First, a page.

Luss had lied about the sword he’d given Adif.
He knew exactly where he had gotten it.
The sword was of a common design of blade in Asbvaj, being curved and wider at the blade’s end—but it wasn’t of common craftsmanship whatsoever.
Luss knew where he’d obtained the sword, but at first he’d had no idea where it had come from. It was true that he’d gotten it in exchange for blood—nixie blood—but the blade’s origin was unknown to him.
He’d carried the sword with him for years, unsure what to do with it. He had no interest in learning to use it, but it felt wrong to abandon it somewhere or give it to a stranger.
Giving it to Adif felt right.
Taking the silver bits made Luss feel guilty, but he tried to tell himself that he was just doing normal business as a merchant. The customer had paid for the purchase, and now he had a lot more jag to worry about.
“Should we stop for the night?” Kestek tentatively asked once the sun started to set.
“There’s a town not far ahead,” Shayrow pointed out, gesturing down the road. “We could stay at an inn there.”
“Let’s do that,” Kestek said. “I mean, we should do that, right?”
Everyone gave vague signs of agreement.
Luss didn’t like inns, but he bobbed his head as to not start an argument. The concept of sleeping in a building with so many strangers wasn’t his idea of a comforting experience.
“Maybe we can hitch a ride with someone in the town that’s traveling towards Asbvaj,” Kestek suggested. “That would speed things up.”
“Depends on the method of transportation,” Luss pointed out.
Kestek gave him a dirty look, so he didn’t bother elaborating.
They made it to the town before the sun had completely vanished, and luckily the inn was still serving supper in the tavern.
“Are you sure we have the jag for this?” Shayrow whispered as they sat down at a table.
Luss couldn’t help but wonder the same thing.
The inn wasn’t some old run-down place for ragtag travelers to rest at. The floors were polished; there were witch’s lanterns filling the rooms with warm, cheerful glows; and there appeared to be pipes that brought running water straight into the building, which Luss had only heard of but never seen before—at least, not outside of The Academy.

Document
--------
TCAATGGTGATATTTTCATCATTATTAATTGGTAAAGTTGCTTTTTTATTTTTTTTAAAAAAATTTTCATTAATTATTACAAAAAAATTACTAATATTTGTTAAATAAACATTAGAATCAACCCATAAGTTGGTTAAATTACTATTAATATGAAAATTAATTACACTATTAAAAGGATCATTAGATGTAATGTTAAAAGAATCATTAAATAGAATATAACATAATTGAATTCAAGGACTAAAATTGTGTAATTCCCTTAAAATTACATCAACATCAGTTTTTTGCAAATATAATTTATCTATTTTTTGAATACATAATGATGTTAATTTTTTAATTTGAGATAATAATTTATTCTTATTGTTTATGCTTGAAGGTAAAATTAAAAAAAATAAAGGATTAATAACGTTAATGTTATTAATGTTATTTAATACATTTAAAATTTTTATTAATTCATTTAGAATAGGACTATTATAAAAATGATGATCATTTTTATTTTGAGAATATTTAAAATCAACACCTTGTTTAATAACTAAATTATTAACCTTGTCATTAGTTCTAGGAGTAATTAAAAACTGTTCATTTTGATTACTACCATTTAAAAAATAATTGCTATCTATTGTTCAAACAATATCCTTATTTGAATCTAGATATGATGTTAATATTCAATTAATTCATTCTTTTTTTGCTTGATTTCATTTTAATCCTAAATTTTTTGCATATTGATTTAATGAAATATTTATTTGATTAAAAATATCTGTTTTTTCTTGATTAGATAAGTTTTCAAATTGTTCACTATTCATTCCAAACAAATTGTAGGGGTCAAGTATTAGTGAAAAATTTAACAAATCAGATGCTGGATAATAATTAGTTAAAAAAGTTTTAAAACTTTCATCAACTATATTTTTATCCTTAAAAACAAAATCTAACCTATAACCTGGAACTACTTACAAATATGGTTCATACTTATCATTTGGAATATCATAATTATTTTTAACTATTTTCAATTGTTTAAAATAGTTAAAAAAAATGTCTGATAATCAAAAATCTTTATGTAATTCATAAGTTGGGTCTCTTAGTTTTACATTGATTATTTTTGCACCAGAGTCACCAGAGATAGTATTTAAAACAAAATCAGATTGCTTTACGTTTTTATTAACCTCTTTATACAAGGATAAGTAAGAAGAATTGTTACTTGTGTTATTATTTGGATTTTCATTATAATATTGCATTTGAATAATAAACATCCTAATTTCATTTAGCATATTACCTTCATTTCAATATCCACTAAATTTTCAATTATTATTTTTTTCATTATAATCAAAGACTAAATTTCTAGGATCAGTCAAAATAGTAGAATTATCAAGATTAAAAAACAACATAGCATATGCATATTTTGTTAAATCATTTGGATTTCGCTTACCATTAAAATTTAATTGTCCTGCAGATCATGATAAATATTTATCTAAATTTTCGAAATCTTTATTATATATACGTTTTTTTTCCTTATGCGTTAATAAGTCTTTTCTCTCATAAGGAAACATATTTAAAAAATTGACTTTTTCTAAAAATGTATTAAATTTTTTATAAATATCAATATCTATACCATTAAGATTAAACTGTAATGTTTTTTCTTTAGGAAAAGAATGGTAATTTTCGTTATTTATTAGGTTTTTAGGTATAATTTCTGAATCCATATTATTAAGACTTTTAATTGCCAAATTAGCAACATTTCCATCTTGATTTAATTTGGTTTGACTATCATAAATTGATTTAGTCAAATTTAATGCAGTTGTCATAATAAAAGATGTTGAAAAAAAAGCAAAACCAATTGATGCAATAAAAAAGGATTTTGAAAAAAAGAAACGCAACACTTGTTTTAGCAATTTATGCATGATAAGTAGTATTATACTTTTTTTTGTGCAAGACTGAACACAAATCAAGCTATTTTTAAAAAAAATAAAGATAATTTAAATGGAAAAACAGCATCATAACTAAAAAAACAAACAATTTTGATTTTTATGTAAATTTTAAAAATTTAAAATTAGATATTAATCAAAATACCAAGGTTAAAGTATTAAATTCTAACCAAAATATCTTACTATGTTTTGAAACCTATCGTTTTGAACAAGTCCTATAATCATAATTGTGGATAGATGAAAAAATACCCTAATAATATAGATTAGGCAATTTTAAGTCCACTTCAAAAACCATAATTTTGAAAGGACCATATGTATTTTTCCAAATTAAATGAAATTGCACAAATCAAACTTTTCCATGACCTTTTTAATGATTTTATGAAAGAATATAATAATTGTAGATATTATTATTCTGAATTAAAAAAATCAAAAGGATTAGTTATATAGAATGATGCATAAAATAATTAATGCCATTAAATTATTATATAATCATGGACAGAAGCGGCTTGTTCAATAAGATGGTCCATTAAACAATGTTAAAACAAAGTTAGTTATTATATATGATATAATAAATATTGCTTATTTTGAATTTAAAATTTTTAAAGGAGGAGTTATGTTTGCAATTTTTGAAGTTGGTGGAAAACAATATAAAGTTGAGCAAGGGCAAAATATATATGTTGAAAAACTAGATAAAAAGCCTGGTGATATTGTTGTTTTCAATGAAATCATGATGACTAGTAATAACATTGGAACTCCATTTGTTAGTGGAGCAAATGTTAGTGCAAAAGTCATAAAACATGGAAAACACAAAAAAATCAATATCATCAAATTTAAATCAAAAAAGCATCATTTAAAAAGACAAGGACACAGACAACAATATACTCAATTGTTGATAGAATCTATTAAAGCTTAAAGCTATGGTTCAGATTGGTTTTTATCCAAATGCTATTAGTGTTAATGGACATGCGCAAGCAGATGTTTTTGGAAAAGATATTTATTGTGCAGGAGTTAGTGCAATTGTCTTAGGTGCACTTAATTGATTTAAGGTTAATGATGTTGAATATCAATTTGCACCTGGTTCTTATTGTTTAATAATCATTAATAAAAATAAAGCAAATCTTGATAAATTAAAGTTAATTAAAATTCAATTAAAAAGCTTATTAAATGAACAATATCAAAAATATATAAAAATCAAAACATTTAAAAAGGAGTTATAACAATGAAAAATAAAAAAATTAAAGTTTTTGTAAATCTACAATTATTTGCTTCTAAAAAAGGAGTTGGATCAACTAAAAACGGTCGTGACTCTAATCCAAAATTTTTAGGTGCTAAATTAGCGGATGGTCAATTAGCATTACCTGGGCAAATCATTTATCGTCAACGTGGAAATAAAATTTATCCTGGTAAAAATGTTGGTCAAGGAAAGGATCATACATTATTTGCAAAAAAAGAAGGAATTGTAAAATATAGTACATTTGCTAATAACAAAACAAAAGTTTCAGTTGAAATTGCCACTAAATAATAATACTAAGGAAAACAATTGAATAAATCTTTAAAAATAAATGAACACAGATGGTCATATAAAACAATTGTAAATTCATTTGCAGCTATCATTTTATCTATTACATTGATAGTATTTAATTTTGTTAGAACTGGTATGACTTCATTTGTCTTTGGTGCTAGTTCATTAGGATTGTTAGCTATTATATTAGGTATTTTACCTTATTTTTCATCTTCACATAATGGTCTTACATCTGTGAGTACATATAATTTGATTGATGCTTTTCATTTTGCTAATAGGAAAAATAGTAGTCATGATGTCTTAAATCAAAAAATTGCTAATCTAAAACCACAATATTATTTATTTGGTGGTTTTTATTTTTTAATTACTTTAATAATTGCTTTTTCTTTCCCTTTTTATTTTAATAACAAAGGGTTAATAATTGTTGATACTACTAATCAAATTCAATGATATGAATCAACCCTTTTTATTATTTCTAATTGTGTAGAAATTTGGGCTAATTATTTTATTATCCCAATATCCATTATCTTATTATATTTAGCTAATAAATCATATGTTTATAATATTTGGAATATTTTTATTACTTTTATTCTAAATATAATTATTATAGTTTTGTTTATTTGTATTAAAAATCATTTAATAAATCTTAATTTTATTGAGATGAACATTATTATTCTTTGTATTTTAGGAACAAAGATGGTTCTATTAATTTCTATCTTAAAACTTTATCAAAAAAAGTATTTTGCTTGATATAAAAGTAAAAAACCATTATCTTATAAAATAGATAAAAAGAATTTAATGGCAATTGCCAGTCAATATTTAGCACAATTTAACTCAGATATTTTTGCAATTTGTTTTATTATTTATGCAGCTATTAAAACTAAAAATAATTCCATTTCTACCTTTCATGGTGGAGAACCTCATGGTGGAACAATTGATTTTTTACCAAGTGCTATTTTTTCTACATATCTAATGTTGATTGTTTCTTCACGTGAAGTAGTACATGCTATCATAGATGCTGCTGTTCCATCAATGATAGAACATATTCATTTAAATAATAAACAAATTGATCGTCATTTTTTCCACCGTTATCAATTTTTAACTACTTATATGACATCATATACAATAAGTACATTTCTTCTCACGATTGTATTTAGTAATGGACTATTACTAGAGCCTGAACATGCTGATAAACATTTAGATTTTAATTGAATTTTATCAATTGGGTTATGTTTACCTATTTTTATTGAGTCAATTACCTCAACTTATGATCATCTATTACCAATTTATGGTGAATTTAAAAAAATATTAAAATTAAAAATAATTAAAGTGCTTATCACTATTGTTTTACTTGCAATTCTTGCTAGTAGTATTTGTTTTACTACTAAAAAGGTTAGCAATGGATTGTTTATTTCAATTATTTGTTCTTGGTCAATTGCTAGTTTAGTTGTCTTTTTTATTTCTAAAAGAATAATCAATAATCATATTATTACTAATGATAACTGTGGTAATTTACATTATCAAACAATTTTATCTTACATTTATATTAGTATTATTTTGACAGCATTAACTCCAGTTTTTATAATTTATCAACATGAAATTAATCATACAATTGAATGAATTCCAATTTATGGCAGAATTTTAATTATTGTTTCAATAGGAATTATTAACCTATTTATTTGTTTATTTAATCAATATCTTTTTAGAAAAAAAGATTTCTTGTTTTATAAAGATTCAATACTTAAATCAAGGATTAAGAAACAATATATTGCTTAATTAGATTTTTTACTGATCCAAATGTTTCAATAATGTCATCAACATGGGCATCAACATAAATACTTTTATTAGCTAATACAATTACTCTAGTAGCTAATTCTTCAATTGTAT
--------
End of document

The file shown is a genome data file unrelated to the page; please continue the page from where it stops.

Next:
“Plenty,” Adif assured him. “I’ve got us covered.”
“If you say so...” Shayrow reluctantly started examining the food options that were listed on the wall.
Luss decided to take the opportunity to indulge a little. He didn’t get anything particularly expensive, as that would have been low—even for him—while Adif was offering to pay, but he did end up with a lot of food.
“So disgusting,” Kestek muttered under her breath, looking anywhere but at Luss. “Humans...!”
After they ate, the group got up to see if their room was ready. They’d only asked for one room, but the innkeeper told them that them all being in one room would violate the inn’s rules of capacity, so they would have to use two rooms.
The group was led up the stairs and to the rooms, which were right next to each other and joined by a doorway that was unlocked for their use.
And then they were left to themselves.
Luss knew he shouldn’t have been so taken aback by the room, but he was. He couldn’t decide if it were sad or incredible that the room he was standing in was probably the nicest room he had ever stood in.
“There’s a tub!” Kestek exclaimed upon examining the washroom.
“No matter how often I see it, I can never get over just how incredible the pipework system is,” Shayrow remarked. “Getting water to the second floor with the turn of a nozzle! Ingenious, really.”